A solar border wall? Mending fences, literally.
How about building President Trump’s controversial border wall with solar panels and in Mexico? Taking on a controversial and politicized issue can be an opportunity for generating "win-win", non-zero sum alternatives.
Our Innovation Lab experts discussed that concept a month ago and published it in www.piiblog.org The "concept" is now officially mainstream, with an article published today in the Wall Street Journal, by Vasilis Fthenakis, director of the Center for Life Analysis at Columbia University and Ken Zweibel, Director of the Solar Institute at George Washington University.
The idea of a solar wall combines two apparently antagonistic ideas in a mutually beneficial combination. Solar, renewable energy can power and stimulate economic growth in border towns and regions in the United States and Mexico at a fraction of the cost of a conventional wall (more so if built in Mexico, the WSJ article argues).
From a border-securing perspective, although solar panels are not natural barriers, they might get protection and attention from power companies in addition to border patrols in otherwise low-populated, inhospitable areas of the border.
Electronic surveillance -a more effective and already proven method for controlling borders- would be easier to sustain and power, since it is a common feature in solar power facilities. Tech jobs for maintenance and control would follow,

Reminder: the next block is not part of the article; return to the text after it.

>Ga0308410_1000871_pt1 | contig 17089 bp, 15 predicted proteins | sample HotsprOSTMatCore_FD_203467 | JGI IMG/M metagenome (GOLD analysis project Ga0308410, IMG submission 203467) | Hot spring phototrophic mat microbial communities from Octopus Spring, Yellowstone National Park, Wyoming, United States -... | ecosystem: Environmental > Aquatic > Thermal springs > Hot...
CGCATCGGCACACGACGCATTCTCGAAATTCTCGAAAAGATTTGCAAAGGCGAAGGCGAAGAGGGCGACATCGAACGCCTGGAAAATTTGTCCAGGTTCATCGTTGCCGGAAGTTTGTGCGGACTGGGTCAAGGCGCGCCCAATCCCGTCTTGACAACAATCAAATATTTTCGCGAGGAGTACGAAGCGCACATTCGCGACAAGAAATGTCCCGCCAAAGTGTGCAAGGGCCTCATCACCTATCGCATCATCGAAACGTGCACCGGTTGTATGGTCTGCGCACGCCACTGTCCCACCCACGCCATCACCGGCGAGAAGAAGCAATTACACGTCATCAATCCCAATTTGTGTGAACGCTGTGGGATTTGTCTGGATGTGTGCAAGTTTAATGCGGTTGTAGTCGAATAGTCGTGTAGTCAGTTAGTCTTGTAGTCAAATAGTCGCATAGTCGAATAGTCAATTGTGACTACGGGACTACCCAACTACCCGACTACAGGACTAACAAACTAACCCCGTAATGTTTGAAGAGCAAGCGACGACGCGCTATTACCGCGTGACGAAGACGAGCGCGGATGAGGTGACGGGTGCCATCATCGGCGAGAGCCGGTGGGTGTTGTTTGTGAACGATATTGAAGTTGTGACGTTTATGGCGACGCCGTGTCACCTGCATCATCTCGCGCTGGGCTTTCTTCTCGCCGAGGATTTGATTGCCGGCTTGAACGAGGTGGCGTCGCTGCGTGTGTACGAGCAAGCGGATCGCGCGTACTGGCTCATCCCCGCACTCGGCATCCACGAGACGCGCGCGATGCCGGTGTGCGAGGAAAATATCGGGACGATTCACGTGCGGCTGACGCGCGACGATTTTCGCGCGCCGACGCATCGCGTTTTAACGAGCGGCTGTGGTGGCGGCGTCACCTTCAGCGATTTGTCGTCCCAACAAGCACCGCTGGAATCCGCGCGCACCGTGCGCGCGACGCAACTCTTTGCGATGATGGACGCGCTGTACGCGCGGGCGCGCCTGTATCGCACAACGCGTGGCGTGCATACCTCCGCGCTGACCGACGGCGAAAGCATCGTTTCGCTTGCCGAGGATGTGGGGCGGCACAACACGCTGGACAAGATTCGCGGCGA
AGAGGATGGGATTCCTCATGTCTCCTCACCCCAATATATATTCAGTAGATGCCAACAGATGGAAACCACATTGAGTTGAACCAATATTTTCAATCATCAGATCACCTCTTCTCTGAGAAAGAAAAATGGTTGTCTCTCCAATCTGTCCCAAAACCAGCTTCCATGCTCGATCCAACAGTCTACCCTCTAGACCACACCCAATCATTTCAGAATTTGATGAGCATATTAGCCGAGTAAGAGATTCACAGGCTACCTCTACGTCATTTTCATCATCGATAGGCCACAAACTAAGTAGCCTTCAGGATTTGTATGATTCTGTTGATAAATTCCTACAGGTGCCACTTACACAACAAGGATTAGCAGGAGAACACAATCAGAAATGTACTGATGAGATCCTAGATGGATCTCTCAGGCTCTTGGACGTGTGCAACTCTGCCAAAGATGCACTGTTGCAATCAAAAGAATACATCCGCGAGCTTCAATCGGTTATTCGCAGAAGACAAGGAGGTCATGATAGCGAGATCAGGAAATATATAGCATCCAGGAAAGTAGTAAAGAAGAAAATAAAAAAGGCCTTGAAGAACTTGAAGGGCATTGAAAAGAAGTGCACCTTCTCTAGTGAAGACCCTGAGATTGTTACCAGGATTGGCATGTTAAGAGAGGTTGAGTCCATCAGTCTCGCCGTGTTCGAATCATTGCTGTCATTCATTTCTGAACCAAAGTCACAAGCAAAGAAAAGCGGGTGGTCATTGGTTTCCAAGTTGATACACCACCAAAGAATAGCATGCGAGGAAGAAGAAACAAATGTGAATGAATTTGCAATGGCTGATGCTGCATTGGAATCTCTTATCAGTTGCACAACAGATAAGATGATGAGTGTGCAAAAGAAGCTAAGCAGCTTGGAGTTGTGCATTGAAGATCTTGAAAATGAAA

Technically feasible, the wall would add economies of scale to the energy alternatives and turn a political "third rail" of both countries into an area of possible international and local cooperation.
Thinking "outside of the box" is easier if working in a "sand box" like the Performance Improvement Institute, where entrepreneurs, investors and experts have been working across borders for more than a decade.
The Arizona-Sonora mega region (Arison) is already a reality, with universities and governments in both countries cooperating within the framework of existing agreements. The region is building on the trust developed by more than 30 successful startups incubated by the Performance Improvement Institute and growing in the Yaqui Valley ecosystem.
PII could offer its decade of experience in entrepreneurial ecosystems and the experience of the experts and entrepreneurs collaborating in multiple projects.
Perhaps it is time to move this idea from the sandbox into practice and try to work on a joint project.
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